Joe Hill has made a lasting presence on the literary horror world with bestselling novels like NOS4A2 and Heart-Shaped Box, along with his dark comic turned Netflix series Locke and Key (the apple doesn't fall far from the Stephen King tree). He's also our guest this week on Inverse Happy Hour, where he revealed some new details about the just-announced movie adaptation of Throttle, a short story he wrote with King, that's headed to HBO Max.
Hill also reveals his favorite TV moment from NOS4A2, how he feels about Netflix's "PG-13" adaption of his "R-rated" comic series Locke and Key, the one genre he still wants to write, and the handful of books that scare Stephen King's son.
Following the Q&A, Hill read an excerpt from “By the Silver Water of Lake Champlain,” one of 13 suspenseful short stories from his Full Throttle collection. It's also a Season 1 episode from Shudder's Creepshow, now available to watch on AMC.
“It's about a group of kids in the 1920s who find the washed-up corpse of a plesiosaur on the shores of Lake Champlain in New York,” he tells Inverse.
Below find some highlights from Inverse Happy Hour with Joe Hill, but check out the full interview and reading in the video above.
On Full Throttle coming to HBO Max — “Full Throttle is my second collection of short stories. It came out in the fall of last year. So there's 13 stories in there, and that includes two short stories that were written in collaboration with my dad. You know, big spoiler, my dad is the bestselling author Stephen King. So my dad and I have collaborated on two short stories. One was called 'In the Tall Grass,’ which was actually made into a Netflix film directed by Vincenzo Natali, the brilliant director of Cube. Vincenzo is a terrific, terrific director. He directed the final two episodes of Season 1 of Locke and Key. So he did In the Tall Grass. And then the other story I wrote with my dad is called ‘Throttle.’”
“That one is a homage to the work of Richard Matheson. Richard Matheson wrote I Am Legend, The Shrinking Man, and he also wrote a story called Duel which is about a salesman out in the desert who finds himself in a desperate battle with a faceless trucker.”
“And a young protégé named Steven Spielberg directed the movie adaptation for TV, starring Dennis Weaver, and it was generally acknowledged as Spielberg’s first feature. And so I was invited to contribute a short story to a collection that was honoring Richard Matheson, and I had always loved Duel. And my dad loves Richard Matheson, and I asked him if he wanted to jump in with me and we wrote this story about a motorcycle gang battling with a trucker who has a secret agenda of his own.”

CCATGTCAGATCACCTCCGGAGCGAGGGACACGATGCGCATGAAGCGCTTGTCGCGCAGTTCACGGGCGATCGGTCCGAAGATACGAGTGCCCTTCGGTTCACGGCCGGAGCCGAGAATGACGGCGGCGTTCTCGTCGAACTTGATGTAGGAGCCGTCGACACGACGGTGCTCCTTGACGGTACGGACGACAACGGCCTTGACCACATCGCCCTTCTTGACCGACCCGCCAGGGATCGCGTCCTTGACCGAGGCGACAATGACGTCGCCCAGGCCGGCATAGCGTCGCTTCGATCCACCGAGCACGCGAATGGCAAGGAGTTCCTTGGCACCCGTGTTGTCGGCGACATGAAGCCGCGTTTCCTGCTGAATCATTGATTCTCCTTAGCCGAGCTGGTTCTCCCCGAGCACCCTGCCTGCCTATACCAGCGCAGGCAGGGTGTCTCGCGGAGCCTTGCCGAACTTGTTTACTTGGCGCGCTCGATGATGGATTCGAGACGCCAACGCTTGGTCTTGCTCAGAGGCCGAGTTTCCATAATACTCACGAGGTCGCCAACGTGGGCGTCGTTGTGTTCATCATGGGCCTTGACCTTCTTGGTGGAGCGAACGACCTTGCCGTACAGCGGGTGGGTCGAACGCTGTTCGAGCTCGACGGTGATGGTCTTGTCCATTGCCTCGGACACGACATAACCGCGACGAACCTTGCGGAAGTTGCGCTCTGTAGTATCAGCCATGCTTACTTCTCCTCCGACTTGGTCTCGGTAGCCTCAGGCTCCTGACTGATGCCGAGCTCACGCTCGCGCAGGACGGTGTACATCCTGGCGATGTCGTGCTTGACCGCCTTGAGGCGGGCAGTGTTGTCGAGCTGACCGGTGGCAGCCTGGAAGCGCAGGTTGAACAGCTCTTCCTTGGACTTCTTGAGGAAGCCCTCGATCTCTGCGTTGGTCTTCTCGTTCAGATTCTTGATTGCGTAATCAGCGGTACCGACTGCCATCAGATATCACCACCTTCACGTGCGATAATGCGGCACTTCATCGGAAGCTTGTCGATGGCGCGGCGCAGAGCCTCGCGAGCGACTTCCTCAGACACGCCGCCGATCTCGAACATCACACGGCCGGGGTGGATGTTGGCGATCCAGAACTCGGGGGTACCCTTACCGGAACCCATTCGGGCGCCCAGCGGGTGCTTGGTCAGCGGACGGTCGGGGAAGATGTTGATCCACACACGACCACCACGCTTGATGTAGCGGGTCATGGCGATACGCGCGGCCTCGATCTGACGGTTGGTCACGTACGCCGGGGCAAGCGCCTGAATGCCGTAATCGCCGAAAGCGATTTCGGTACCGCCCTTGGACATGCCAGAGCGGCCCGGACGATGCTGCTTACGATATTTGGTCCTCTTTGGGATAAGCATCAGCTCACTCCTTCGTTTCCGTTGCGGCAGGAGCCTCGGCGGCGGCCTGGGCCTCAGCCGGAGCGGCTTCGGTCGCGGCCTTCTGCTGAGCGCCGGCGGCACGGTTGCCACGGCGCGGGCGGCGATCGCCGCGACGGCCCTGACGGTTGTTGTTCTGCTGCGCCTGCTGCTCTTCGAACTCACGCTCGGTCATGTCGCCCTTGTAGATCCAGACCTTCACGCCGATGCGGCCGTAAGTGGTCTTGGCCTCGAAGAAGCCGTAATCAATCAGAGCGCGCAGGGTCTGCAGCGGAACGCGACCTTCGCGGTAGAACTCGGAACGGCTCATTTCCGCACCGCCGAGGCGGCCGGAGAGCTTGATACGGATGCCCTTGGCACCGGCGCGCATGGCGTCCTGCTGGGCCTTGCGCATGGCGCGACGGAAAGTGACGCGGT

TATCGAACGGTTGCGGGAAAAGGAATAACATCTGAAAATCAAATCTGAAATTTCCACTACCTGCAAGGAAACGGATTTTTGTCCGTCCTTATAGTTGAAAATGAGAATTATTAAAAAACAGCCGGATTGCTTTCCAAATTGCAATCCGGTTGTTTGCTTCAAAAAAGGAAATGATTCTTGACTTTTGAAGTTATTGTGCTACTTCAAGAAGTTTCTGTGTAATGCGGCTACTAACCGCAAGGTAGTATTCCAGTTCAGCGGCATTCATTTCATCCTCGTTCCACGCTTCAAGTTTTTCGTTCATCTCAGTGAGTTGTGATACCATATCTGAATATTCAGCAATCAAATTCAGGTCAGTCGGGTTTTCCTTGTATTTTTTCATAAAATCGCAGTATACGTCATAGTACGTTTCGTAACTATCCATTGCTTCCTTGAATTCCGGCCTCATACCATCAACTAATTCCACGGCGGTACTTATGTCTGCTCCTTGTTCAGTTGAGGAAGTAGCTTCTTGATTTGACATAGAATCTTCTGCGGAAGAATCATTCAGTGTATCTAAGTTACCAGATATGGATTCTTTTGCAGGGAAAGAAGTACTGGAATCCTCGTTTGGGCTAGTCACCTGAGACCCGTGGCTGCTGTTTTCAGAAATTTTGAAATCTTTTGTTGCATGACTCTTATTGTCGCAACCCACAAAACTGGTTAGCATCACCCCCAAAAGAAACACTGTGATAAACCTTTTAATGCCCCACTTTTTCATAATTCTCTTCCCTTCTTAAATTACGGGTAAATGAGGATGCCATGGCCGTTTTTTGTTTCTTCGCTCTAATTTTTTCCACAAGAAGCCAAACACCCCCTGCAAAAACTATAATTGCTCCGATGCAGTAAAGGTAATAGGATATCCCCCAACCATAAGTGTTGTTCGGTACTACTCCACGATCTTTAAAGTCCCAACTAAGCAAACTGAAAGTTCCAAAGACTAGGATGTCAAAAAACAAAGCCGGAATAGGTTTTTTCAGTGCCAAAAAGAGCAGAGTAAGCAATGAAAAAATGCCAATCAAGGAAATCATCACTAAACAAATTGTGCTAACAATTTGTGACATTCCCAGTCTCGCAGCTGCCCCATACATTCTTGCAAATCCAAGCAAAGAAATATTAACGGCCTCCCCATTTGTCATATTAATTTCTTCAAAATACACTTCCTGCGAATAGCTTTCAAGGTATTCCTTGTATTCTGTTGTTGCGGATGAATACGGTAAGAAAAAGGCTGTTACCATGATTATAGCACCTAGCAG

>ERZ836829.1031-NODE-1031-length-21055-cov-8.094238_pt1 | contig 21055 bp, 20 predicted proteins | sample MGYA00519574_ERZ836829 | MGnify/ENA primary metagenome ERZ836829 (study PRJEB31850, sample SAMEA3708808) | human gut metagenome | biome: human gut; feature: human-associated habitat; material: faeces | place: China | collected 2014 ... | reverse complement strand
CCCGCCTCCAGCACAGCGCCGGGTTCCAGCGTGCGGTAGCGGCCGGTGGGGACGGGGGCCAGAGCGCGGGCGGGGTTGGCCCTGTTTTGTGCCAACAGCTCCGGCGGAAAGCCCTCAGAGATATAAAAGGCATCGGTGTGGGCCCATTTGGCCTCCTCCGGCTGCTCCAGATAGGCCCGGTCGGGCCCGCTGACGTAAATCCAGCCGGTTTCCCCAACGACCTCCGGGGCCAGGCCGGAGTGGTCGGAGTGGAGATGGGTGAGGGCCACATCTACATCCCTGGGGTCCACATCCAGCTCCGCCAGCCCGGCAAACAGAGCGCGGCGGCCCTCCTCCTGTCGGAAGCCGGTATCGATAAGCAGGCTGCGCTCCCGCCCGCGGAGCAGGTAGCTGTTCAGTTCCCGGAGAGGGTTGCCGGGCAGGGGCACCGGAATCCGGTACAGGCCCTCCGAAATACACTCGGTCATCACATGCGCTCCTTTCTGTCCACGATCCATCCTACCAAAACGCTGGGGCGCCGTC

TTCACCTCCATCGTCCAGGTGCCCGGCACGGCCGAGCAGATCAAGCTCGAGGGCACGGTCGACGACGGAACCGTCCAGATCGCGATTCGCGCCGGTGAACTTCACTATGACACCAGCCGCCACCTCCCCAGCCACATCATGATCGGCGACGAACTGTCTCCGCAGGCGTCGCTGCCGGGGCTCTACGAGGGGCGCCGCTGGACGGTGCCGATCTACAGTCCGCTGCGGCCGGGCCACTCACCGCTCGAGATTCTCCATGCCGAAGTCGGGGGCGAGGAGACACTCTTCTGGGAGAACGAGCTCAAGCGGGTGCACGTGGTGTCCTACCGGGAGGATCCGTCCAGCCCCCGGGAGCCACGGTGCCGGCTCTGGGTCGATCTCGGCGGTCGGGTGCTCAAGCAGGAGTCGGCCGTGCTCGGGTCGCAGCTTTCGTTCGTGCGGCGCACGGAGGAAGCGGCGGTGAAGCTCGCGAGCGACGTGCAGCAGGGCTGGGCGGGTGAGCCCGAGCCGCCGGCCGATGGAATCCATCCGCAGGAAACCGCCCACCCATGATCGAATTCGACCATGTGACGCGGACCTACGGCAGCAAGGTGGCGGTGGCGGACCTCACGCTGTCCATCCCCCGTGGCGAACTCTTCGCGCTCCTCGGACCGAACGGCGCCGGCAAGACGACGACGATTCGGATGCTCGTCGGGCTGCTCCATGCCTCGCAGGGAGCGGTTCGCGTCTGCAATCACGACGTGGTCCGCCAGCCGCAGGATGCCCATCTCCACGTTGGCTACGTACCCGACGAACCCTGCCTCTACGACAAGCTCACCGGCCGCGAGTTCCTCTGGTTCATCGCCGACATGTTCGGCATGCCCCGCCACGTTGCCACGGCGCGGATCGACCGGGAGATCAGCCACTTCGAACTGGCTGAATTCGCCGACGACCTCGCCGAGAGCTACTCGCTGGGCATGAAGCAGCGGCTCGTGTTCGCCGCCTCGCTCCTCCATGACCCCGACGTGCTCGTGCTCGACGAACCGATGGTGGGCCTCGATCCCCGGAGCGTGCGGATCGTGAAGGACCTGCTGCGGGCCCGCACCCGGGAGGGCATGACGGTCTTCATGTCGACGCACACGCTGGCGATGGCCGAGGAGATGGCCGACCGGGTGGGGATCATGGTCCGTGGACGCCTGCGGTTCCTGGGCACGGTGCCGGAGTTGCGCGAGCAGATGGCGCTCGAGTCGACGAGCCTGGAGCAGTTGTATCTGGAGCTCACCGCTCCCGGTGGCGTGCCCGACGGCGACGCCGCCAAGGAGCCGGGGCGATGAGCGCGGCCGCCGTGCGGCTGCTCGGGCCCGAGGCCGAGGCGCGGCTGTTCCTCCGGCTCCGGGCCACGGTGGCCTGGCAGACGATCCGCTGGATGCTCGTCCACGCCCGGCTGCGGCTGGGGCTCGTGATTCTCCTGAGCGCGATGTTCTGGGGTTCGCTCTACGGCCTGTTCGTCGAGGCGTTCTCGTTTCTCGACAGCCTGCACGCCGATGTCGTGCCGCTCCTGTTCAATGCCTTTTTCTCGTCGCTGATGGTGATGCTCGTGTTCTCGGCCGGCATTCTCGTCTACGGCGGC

“So yeah, that was announced [May 13]. That's being adapted by a scriptwriter and producer named Dana Jackson for HBO Max as a two-hour film, and I'm pretty excited to see how it comes out.”
Inverse may receive a portion of sales if you purchase a product through a link in this article. We only include products that have been independently selected by Inverse's editorial team.
On Locke and Key's Netflix adaptation vs. the book— “I just look at the earlier versions of the TV show as earlier drafts while we were still trying to come up with, what is the best way to present this story on TV, understanding that the comic is one thing and the TV show is another. They cannot be the same. If the comic book is successful, it succeeds because it takes full advantage of the form, so it does being a comic book really well. But a TV show can't do a comic book really well. What you have to hope for is to do a TV show really well. So that meant changing presentations.”
“The big example we come up with a lot of times is the Head Key. In the comic, you can use this magical key, the Head Key. You can stick it right in the back of someone's neck and then open the top of their head like an aquarium.”
“A TV show can't do a comic book really well. What you have to hope for is to do a TV show really well.”
“And your whole world of thought is in there, and you can reach right into it and grab stuff. It looks really cool in the comic book page, would look really stupid in the TV show, so we had to change it for the TV show. So now, when you stick the key in, a door appears that opens into a world of thought that you could actually walk into and enter and explore.”
“I think the TV show still has a lot of scares in it, especially in the last two episodes where our young heroes find themselves fighting living animated shadows. But I agree that the TV show is PG-13 and the comic book is rated R.”
“The comic book played with a lot of genres. And I think that the TV show decided to lean more heavily into the fantasy elements, the Harry Potter-like elements to open it up for the widest possible audience.”
This article has been edited for brevity and clarity.
A huge thanks to Hill for joining us!